Table of contents for Road Trip to Uttrakhand - From Bhopal
- Summer Road Trip – National Chambal Sanctuary, Morena
- Summer Road Trip – Birding in Lansdowne
- Summer Road Trip – Badrinath Bound
- Summer Road Trip – Auli, Tapovan and Kanchula Kharak
- Tour of Uttarakhand – Chopta Tunganath
- Summer Road Trip – Devariyatal (Deoriatal), Uttarakhand
- Summer Road Trip – Kakdagaad Haridwar
Despite the fact that no views of snow clad peaks or reflections were visible in the beautiful emerald waters of the Tal, Devariyatal has been an uplifting experience. We tidy up the baggage in the boot of the car and start out towards Ukhimath in the rising heat of the day. We had had a flat yesterday at Kanchula Kharak and our priority at Ukhimath today is to get it fixed. The mountainous roads with their numerous bumpy landslide areas do not generate any confidence without at least a spare tyre in good condition.
Mission duly accomplished at the first auto repair guy we see, the bypass is taken to head out towards Kakdagaad without entering Ukhimath. Kakdagaad is a very small settlement just 4-5 kms south of Kund on the Rudraprayag road. A well known birding guide Mr Negi has a little place there called the ‘Mandakini Magpie Birding Camp’. It is right on the banks of the gushing Mandakini. This is where we are headed. At the end of our long driving trip, we intend to dedicate the last full day to birding☺.
The Camp is reached in quick time… we do not realise it is so very close to Kund. We have not warned them of our lunch requirement so when we enquire about the availability; we are offered Khichadi as the quickest option which we accept with alacrity.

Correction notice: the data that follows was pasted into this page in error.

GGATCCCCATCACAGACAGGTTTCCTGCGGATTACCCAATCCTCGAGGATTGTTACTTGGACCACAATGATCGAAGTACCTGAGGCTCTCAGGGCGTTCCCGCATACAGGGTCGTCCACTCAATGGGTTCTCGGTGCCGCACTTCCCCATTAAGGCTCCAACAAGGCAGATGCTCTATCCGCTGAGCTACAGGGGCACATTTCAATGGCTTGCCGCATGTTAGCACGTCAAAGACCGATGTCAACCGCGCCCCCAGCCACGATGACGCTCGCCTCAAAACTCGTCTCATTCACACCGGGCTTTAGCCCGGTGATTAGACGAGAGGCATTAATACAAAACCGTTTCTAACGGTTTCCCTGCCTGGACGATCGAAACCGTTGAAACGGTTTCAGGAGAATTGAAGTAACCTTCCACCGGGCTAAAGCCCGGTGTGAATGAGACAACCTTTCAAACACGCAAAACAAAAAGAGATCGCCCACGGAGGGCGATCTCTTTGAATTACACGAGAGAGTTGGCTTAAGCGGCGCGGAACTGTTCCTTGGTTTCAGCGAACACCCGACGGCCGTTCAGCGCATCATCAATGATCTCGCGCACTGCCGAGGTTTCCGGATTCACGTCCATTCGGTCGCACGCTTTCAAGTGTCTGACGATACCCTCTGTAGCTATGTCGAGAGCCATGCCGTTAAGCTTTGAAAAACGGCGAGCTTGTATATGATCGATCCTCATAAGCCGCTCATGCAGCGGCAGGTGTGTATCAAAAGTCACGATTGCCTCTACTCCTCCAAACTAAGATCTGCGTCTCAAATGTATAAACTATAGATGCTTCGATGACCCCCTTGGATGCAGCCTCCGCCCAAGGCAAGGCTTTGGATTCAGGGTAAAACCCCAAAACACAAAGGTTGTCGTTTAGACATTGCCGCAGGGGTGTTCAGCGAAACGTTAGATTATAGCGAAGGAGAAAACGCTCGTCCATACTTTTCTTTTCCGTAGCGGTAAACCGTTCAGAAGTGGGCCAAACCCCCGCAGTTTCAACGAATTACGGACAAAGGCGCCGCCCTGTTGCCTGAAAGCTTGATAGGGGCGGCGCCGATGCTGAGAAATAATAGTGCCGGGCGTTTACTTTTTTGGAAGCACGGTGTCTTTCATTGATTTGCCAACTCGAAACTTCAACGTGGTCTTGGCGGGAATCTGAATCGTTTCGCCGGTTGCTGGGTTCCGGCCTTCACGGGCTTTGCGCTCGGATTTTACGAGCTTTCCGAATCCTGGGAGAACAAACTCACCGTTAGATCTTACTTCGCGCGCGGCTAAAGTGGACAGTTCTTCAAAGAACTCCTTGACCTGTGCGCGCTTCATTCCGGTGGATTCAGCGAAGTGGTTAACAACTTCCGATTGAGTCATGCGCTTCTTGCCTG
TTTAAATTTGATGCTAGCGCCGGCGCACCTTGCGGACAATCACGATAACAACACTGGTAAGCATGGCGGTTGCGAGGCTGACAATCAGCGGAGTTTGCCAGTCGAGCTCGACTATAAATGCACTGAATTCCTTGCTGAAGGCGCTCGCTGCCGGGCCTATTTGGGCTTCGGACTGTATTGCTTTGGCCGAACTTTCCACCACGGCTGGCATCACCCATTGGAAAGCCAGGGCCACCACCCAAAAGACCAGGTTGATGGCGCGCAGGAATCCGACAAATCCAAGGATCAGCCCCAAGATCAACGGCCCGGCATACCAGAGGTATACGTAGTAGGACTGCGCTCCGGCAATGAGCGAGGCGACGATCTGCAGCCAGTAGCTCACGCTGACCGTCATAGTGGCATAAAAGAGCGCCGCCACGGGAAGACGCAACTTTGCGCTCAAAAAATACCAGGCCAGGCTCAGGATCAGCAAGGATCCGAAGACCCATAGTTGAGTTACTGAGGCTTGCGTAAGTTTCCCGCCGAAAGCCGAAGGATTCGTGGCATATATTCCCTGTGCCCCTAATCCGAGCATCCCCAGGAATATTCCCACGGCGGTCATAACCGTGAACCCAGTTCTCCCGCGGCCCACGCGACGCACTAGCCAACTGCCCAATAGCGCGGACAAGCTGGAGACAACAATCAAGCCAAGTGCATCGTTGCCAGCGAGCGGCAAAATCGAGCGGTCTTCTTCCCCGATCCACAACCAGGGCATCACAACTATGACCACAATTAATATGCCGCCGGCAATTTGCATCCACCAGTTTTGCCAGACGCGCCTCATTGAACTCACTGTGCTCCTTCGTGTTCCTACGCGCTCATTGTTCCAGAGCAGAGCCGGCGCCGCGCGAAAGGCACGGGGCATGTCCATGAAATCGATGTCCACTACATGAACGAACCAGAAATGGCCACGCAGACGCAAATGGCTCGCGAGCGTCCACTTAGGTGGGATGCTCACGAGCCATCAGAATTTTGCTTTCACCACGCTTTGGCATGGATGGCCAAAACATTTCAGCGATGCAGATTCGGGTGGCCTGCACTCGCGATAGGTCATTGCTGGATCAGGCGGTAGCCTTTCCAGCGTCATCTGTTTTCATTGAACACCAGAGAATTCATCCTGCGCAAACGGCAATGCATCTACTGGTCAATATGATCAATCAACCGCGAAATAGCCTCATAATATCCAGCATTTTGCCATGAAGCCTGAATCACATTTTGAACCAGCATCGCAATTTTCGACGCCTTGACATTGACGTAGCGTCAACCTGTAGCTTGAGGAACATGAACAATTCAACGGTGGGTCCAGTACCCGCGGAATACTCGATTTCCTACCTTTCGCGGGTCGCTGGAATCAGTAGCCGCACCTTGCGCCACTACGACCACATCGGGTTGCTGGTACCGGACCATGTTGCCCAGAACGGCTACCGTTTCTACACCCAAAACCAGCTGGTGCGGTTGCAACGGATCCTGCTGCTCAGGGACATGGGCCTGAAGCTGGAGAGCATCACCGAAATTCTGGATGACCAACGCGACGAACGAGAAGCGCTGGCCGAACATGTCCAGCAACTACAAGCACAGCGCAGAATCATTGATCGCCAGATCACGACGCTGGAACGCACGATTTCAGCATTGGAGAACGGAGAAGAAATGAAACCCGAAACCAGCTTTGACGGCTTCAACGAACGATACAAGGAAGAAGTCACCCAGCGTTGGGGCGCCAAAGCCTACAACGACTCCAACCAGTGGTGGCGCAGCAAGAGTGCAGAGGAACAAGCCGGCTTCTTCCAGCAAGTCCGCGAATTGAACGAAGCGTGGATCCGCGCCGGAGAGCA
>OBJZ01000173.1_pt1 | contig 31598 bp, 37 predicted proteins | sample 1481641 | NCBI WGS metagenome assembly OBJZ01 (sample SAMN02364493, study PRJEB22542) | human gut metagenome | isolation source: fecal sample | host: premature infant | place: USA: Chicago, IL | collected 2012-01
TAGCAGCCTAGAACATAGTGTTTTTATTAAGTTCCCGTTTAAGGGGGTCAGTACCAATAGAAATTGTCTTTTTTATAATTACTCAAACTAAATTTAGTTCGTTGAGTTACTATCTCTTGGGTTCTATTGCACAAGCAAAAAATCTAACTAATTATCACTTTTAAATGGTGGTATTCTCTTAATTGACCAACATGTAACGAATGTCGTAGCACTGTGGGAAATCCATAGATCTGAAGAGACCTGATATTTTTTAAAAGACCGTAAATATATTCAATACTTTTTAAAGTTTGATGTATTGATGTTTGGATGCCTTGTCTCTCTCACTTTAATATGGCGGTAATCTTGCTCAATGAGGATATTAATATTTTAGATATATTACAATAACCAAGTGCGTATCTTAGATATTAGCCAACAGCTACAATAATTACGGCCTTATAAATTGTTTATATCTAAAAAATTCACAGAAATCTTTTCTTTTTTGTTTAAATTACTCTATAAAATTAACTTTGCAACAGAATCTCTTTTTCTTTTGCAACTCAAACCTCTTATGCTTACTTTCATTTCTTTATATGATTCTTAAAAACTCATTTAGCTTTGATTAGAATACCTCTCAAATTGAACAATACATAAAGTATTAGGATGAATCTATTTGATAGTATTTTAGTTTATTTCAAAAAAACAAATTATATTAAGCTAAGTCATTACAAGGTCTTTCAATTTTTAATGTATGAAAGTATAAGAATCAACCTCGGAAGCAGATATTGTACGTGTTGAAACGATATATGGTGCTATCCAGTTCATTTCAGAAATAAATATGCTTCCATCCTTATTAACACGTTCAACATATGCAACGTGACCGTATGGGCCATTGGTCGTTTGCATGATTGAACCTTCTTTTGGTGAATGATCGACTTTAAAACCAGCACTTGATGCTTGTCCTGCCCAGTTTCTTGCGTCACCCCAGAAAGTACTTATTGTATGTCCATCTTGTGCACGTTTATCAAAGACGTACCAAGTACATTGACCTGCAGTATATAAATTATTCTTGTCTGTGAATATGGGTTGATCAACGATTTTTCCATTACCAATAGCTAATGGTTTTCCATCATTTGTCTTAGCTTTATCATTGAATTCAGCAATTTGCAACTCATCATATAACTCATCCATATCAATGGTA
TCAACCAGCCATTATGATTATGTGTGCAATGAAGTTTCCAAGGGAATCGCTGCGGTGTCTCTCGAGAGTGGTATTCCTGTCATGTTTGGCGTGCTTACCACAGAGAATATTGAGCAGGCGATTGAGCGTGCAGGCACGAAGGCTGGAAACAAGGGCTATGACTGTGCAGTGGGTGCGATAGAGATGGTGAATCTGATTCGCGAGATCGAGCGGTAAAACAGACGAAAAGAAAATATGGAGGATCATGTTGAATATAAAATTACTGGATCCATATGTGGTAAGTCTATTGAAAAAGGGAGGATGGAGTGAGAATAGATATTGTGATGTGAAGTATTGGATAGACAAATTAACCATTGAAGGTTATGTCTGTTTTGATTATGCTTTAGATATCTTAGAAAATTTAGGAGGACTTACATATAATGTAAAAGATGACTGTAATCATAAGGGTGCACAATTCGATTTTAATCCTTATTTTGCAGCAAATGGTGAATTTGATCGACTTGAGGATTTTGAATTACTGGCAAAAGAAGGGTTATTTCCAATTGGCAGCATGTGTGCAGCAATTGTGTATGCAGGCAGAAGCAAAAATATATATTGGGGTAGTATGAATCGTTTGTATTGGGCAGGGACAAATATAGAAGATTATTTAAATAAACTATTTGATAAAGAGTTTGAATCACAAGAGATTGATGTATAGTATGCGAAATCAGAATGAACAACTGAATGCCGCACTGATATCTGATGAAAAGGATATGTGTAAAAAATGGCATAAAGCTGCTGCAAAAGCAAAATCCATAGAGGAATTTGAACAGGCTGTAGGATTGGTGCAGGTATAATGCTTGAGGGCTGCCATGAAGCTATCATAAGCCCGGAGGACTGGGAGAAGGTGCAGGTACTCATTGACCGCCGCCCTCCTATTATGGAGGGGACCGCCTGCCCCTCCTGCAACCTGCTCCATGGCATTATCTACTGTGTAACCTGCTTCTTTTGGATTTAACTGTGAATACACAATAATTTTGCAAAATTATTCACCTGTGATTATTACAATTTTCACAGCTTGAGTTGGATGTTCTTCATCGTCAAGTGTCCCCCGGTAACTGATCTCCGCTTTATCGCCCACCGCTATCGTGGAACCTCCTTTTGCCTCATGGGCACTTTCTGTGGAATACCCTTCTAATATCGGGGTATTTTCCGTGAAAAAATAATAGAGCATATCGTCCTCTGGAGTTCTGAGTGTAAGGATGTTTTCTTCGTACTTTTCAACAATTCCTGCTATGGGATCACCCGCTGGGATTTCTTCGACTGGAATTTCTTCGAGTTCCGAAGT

This place seems to me to be just a collection of 5 – 6 little dhabas and this camp. A few yards down the road are two small houses. Some of these dhabas are run by the locals, some by Nepali migrants (or maybe they just come in the season time) and one even by a Bengali. There are a number of organised tour buses passing by here during the pilgrimage season and these joints cater to the specific needs of these various groups.
After lunch and a short nap, we are ready to explore the surroundings. Another (Bengali) family is put up in the room just a half level up. The lady is evidently setting out for some birdwatching with camera and guidebook in hand. We tag along quite happily.
A hundred metres away is a bridge across the stream which joins the Mandakini here. Right under the bridge is where we are headed. The path which leads us down to the water’s edge is very precarious. All rubble and loose mud which on the steep incline makes us slip and slide all the while hanging onto the (expensive) equipment we are carrying. There is birdsong all around.